Five String Fiddles

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I had seen a five-string fiddle for the first time, many years ago, at an Old Time Fiddlers convention (they don’t actually allow them in the competition, but a fellow had one there.) I wasn’t very impressed, at the time, as I was trying very hard to get a handle on building traditional instruments.

But years later, I was at my first show, the Northwest Musical Instrument Show, and a fellow approached my table and began asking very pointed questions. (Had I ever built a five-string fiddle? What would I charge to make one? Would I charge extra for double purfling? What differences would I anticipate in making a five-string fiddle, as compared to a normal violin? ) He turned out to be a professional fiddler, and seemed pretty intently interested in a five-string fiddle, but he was adamant that he wanted one that would fit in his regular fiddle case. (I had suggested that perhaps a small viola with an E-string might sound better…nope…he knew what he wanted.)

I had a back, salvaged from a violin of dubious origin, whose top had been stepped on, and the back was the only part worth saving. So, since the wood was pretty, and I didn’t want to throw it away, I decided to try building a five-string fiddle on that back. I established a template and a form, installed blocks and ribs, and set off on the new trail.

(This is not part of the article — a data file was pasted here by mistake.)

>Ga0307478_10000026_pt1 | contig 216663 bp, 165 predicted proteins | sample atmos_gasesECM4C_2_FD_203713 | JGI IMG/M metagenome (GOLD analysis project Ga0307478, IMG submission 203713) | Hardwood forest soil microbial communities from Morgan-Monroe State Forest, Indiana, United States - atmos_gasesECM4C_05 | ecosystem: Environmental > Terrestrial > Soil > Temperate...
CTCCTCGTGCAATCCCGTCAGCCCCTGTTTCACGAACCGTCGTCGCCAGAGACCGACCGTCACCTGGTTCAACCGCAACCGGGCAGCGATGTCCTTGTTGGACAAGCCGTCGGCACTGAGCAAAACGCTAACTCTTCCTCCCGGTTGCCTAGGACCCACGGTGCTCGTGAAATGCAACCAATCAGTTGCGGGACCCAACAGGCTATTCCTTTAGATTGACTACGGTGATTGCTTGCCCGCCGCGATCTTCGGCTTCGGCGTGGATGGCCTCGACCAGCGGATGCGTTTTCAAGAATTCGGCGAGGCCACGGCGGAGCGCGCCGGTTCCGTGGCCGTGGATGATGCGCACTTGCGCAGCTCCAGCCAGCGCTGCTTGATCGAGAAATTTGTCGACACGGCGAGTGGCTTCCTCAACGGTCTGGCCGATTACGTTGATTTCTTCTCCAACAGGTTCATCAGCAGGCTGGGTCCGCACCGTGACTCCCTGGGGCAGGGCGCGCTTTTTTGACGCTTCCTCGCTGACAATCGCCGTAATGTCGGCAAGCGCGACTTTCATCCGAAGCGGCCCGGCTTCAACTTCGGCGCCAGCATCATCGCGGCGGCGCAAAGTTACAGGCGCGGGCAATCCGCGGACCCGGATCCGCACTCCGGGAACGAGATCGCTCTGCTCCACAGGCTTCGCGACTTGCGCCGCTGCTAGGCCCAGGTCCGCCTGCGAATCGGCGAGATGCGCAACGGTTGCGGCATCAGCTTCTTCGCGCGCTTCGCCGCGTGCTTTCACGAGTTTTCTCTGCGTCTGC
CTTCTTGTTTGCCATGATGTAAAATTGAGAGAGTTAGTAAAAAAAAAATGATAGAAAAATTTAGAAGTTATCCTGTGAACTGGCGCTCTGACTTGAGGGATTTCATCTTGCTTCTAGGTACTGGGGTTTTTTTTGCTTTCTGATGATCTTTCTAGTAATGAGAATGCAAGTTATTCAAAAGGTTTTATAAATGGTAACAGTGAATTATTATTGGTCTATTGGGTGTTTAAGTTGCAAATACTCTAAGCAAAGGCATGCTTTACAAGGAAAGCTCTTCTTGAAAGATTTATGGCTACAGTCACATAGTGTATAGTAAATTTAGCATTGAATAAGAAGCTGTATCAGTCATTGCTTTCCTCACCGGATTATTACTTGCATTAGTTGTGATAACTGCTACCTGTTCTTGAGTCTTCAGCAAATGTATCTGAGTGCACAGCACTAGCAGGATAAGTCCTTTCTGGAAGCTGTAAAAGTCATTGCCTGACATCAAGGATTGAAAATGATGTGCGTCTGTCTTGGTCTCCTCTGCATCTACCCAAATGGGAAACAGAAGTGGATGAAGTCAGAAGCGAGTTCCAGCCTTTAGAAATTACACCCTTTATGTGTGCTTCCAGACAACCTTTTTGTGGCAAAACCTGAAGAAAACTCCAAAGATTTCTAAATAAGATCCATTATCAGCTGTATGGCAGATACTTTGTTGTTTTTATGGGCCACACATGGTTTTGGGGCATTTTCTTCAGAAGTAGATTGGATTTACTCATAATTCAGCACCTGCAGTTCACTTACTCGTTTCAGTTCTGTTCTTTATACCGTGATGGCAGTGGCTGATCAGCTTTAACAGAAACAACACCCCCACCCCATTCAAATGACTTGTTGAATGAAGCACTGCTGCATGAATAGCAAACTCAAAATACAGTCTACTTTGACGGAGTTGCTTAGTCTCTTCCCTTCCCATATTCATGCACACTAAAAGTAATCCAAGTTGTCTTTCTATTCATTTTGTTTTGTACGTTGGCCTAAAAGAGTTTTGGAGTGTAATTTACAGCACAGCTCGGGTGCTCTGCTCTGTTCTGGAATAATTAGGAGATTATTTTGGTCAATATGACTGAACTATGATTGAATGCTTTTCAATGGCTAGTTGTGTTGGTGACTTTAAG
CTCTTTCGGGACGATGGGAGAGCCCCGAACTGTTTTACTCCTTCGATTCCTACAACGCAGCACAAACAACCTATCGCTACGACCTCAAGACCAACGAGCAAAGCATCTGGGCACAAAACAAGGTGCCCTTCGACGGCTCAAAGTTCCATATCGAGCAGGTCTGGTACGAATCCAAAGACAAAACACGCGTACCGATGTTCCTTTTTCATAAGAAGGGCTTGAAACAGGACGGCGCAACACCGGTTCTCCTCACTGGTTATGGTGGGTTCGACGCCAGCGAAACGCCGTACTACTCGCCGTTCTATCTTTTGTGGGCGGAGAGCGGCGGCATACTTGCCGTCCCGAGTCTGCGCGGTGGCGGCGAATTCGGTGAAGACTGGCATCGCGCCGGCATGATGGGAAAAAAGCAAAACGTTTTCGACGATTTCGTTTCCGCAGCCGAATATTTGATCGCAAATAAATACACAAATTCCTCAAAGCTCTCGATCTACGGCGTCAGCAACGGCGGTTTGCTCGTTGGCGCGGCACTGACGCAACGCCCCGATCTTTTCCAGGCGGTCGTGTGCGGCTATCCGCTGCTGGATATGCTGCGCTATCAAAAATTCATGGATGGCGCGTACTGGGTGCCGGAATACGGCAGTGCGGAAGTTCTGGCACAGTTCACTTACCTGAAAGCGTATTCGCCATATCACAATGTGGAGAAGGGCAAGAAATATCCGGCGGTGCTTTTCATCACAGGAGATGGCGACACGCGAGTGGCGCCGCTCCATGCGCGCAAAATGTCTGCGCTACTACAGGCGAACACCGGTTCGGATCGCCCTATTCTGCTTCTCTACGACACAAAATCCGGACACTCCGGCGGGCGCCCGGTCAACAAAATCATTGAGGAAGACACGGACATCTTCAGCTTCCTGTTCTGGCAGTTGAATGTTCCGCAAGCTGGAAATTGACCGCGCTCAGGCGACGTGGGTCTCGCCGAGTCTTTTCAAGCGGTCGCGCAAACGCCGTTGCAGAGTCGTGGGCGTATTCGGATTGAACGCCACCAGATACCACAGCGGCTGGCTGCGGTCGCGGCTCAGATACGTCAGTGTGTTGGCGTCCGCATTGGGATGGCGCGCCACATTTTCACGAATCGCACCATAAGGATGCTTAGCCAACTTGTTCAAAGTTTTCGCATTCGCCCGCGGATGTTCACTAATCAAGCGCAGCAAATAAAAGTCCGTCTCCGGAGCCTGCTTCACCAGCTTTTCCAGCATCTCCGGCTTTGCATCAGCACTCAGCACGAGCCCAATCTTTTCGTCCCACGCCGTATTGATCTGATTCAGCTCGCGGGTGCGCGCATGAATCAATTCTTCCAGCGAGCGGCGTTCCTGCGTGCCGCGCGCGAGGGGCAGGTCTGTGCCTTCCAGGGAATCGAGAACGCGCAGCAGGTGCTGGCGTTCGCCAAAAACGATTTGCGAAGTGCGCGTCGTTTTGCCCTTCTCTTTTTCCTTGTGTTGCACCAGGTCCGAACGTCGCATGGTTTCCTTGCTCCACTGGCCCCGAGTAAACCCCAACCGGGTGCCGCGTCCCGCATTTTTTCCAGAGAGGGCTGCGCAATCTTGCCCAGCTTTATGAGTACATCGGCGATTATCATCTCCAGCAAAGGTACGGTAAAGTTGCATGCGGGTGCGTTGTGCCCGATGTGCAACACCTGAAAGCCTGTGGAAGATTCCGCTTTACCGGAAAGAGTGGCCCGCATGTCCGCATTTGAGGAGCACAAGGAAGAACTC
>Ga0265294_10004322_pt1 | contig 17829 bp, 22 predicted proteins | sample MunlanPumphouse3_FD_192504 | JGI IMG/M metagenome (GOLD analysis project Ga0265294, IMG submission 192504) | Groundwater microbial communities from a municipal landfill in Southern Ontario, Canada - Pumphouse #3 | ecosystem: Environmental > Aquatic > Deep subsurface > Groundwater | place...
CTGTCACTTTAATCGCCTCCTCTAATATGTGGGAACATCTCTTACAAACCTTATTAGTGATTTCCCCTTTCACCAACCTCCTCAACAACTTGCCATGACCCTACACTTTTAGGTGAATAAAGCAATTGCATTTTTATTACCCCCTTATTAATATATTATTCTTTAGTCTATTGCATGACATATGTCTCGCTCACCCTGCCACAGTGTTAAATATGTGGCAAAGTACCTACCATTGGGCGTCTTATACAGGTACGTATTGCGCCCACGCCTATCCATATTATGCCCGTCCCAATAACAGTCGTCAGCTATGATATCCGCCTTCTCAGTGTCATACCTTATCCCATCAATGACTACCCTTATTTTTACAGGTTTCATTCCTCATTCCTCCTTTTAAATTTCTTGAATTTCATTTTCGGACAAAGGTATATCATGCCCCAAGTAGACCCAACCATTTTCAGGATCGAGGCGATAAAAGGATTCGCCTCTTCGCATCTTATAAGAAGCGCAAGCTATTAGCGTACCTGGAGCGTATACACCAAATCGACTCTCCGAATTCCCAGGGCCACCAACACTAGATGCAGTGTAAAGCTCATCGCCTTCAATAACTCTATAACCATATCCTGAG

The front plate was some fairly dense Sitka Spruce I had stashed away, and I carved it with fairly high arching, and installed a high, thin bassbar. I had to design a new scroll that was 20 mm longer, so as to accommodate the fifth peg, without the risk of pinching fingers during tuning.

The existing purfling was not the kind I used, and not all that well done, anyway, so I removed it, and installed double purfling, as the man had indicated he wanted. I included a stylised “fleur-de-lis” in both the upper and lower back, and went ahead and completed the fiddle.

Meanwhile, I had been keeping the fiddler posted as to what I was doing, and he came back to the show the following year, and really loved that fiddle. He bought it, and is still playing it today.

The result of that experience was that I took a serious interest in the five-string instruments, and began building them more regularly.

Here are a couple of photos of that first 5-string fiddle:

The instruments have improved over the years, as I have learned what makes them work. But even that first attempt was a winner.

Orchestra teachers like them because they can teach both the violin and the viola parts, without having to bring an extra instrument. Players in bands like them because it adds a low-harmony capability on that C-string.

I still make them on speculation, knowing that they are popular enough that someone will eventually want them.